Temporal bone chondroblastoma: big and small.

Department of Otorhinolaryngology, National University Hospital, Singapore.
The Journal of Laryngology & Otology (Impact Factor: 0.68). 01/1995; 108(12):1115-9. DOI: 10.1017/S0022215100129068
Source: PubMed

ABSTRACT Chondroblastoma represents approximately one per cent of all primary bone tumours. It is even rarer in the temporal bone and so far only 34 cases have been reported. We report here two cases with chondroblastoma of the temporal bone. The first case was discovered as a small lesion of the attic and root of zygoma. It was removed via mastoidectomy and reconstruction of the bony defect achieved normal external ear canal anatomy and hearing post-operatively. The second case presented as an advanced tumour involving the infratemporal fossa and parapharyngeal space. It was treated surgically via the infratemporal fossa approach. As clear surgical margins were not obtained, post-operative radiotherapy was also given to minimize the chance of recurrence.

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    ABSTRACT: Chondroblastoma of the temporal bone is a rare condition. Chondroblastomas account for less than 1% of primary bone tumors, and those involving the temporal bone represent a tiny fraction of these tumors with most arising from the knee, rib, and pelvis. We present a case series of two patients who presented with chondroblastomas of the temporal bone over a period of 8 years to the St. Vincent's Hospital in Melbourne, Victoria, Australia. In particular, we outline the presenting complaint, diagnostic imaging undertaken, and the importance of preoperative histopathology in coming to the diagnosis and subsequent resection undertaken. A review of the current literature is presented with a suggested management strategy for these tumors.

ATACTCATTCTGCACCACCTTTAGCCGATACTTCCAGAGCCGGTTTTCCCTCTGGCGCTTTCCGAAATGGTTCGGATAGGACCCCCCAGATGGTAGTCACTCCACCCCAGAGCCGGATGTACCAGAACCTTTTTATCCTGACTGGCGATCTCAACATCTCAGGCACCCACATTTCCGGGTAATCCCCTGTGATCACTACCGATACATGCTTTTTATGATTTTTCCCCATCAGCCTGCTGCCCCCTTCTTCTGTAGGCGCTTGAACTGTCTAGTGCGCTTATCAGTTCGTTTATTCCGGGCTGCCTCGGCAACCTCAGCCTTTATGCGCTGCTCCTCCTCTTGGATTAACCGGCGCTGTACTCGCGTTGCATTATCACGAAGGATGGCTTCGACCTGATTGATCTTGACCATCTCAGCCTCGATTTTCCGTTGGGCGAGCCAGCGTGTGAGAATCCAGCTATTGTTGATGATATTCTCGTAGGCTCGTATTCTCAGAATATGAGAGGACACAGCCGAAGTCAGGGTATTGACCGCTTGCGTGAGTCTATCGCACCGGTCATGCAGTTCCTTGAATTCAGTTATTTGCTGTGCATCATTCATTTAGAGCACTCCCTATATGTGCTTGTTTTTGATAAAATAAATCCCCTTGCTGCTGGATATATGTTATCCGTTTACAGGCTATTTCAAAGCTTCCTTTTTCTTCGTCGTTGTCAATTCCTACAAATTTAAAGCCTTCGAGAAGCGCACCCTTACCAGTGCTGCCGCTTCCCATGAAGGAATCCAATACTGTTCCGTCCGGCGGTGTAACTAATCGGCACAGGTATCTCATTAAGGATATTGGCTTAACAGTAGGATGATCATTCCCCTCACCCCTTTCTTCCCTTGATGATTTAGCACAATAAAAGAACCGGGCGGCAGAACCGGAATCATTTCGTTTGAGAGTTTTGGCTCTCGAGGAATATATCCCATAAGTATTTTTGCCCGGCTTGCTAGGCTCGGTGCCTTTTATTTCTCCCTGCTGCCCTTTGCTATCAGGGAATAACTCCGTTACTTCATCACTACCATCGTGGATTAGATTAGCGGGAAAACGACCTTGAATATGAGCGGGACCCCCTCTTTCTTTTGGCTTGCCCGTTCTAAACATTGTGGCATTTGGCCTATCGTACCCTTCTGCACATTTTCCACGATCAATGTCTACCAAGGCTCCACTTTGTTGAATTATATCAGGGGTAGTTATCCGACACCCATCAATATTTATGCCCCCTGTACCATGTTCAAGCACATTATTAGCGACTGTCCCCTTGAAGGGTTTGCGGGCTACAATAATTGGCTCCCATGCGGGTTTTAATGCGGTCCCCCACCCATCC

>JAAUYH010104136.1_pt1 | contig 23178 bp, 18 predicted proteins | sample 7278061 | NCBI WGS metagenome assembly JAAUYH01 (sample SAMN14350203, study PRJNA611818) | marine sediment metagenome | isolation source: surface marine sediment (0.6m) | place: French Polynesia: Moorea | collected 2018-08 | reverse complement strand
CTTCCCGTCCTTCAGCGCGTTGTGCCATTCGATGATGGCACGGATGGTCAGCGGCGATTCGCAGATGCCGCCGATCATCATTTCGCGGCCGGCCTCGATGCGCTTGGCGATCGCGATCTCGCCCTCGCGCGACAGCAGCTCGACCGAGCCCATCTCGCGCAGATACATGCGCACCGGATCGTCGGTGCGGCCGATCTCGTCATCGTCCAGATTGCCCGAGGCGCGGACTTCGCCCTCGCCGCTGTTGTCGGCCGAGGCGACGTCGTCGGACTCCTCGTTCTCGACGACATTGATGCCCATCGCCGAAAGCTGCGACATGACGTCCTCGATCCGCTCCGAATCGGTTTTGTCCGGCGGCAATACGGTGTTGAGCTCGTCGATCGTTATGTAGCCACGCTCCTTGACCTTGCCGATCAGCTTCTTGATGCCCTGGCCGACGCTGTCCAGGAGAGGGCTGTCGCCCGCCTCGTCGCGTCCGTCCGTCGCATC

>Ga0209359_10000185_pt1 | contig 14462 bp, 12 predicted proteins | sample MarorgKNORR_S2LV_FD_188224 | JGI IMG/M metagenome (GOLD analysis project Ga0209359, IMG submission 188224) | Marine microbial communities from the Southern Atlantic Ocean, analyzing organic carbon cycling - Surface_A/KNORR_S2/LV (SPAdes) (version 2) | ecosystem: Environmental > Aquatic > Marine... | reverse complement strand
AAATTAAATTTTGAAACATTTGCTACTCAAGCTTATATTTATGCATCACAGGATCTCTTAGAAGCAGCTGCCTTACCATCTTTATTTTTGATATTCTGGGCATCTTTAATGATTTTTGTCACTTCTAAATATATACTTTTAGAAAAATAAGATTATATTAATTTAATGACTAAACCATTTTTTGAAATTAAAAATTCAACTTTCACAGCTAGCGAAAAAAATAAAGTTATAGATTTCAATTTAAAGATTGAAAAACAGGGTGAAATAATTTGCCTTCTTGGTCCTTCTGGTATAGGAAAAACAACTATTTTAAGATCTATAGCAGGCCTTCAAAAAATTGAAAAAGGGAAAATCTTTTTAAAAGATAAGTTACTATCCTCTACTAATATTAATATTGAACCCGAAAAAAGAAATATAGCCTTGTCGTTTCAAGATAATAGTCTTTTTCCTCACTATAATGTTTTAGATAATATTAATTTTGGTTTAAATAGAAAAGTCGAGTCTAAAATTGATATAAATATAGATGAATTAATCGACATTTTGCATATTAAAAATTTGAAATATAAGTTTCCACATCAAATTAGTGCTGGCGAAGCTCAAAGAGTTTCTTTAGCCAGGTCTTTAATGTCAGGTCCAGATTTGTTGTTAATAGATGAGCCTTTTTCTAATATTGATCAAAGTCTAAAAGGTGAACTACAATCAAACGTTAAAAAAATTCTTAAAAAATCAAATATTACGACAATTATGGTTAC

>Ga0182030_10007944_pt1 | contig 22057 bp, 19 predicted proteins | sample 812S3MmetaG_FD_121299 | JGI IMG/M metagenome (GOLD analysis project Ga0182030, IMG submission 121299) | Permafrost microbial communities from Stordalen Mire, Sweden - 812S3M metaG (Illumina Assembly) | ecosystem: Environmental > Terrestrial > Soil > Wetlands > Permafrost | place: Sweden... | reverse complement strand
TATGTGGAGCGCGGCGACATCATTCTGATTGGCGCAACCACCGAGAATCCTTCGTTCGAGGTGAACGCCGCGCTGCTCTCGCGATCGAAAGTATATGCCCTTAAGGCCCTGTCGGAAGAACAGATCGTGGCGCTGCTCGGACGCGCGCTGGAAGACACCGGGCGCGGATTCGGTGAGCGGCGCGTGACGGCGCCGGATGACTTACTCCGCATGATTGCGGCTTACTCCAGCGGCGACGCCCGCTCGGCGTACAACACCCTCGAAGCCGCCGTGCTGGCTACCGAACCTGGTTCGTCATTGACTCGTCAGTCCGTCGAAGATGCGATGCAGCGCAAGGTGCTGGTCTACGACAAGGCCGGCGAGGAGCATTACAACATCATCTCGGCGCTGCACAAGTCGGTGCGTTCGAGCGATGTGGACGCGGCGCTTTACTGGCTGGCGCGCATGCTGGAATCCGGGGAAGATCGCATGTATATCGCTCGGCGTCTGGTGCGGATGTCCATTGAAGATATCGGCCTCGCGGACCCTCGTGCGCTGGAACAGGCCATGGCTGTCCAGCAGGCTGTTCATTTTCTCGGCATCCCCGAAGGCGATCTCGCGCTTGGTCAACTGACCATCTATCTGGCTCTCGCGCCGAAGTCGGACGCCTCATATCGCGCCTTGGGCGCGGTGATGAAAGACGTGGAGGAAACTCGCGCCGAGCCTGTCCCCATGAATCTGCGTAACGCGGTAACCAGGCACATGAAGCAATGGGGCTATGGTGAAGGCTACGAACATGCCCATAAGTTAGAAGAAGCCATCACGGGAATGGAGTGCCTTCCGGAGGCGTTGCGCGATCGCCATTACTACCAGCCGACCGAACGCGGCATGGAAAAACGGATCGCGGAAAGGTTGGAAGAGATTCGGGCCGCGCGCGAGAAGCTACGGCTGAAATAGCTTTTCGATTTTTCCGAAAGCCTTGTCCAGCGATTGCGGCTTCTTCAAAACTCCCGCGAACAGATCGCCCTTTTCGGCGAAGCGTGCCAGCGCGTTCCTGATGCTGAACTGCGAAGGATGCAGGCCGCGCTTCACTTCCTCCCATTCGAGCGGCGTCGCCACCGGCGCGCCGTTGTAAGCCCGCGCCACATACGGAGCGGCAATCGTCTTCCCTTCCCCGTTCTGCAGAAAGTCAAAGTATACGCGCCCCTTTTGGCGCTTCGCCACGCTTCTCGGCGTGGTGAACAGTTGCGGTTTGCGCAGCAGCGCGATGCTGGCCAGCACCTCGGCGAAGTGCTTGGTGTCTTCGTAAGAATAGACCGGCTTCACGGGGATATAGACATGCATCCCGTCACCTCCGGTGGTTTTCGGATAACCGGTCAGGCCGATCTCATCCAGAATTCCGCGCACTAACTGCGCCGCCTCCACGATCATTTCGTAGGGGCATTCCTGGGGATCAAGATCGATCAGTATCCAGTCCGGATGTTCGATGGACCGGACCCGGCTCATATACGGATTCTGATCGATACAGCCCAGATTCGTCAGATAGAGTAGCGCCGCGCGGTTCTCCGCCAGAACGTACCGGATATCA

Skull base reports. 11/2011; 1(2):71-82.
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    ABSTRACT: The case of a 51-year-old man with a large temporal mass is presented. The mass eroded the floor of the middle fossa medially to the sphenoid sinus. A combined approach with neurosurgery and otolaryngology was performed to achieve maximal resection of the mass. Pathology was typical for chondroblastoma: a rare, benign but locally invasive chondroid tumor. Genetic testing revealed a translocation of (2;5) (q33;q13). This is a unique genetic mutation in all chondroid tumors to our knowledge. The diagnostic utility or role of this mutation in the pathobiology of this tumor remains to be determined.
    Skull base reports. 05/2011; 1(1):65-70.
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    ABSTRACT: Chondroblastomas are highly destructive tumors that are derived from immature cartilage cells. The occurrence of this tumor in the temporal bone or skull base is uncommon. Approximately 70 cases have previously been reported, several of which have involved the temporomandibular joint (TMJ). We report here the case of a 67-year-old woman who presented with right-sided mixed hearing loss, a right external auditory canal mass, ear fullness, otalgia, blood-stained otorrhea, and pain around the TMJ, associated with difficulty in opening the mouth. CT and MRI revealed a mass involving the TMJ, infratemporal fossa, and pterygopalatine fossa. The patient underwent tumor resection via an infratemporal fossa approach type B. Gross total tumor removal was achieved, with no facial nerve paralysis or other complications observed after surgery. No recurrence or residual tumors were observed on CT and MRI, even after 7.5 years of follow-up. We conclude that temporal bone chondroblastomas are extremely rare and aggressive, but the outcome after appropriate surgical treatment is favorable. From the review, it may be particularly important to deal with tumors that involve the TMJ, which could affect the long-term outcomes, as well as tumor recurrence.
    Acta oto-laryngologica 04/2011; 131(8):890-5. · 0.98 Impact Factor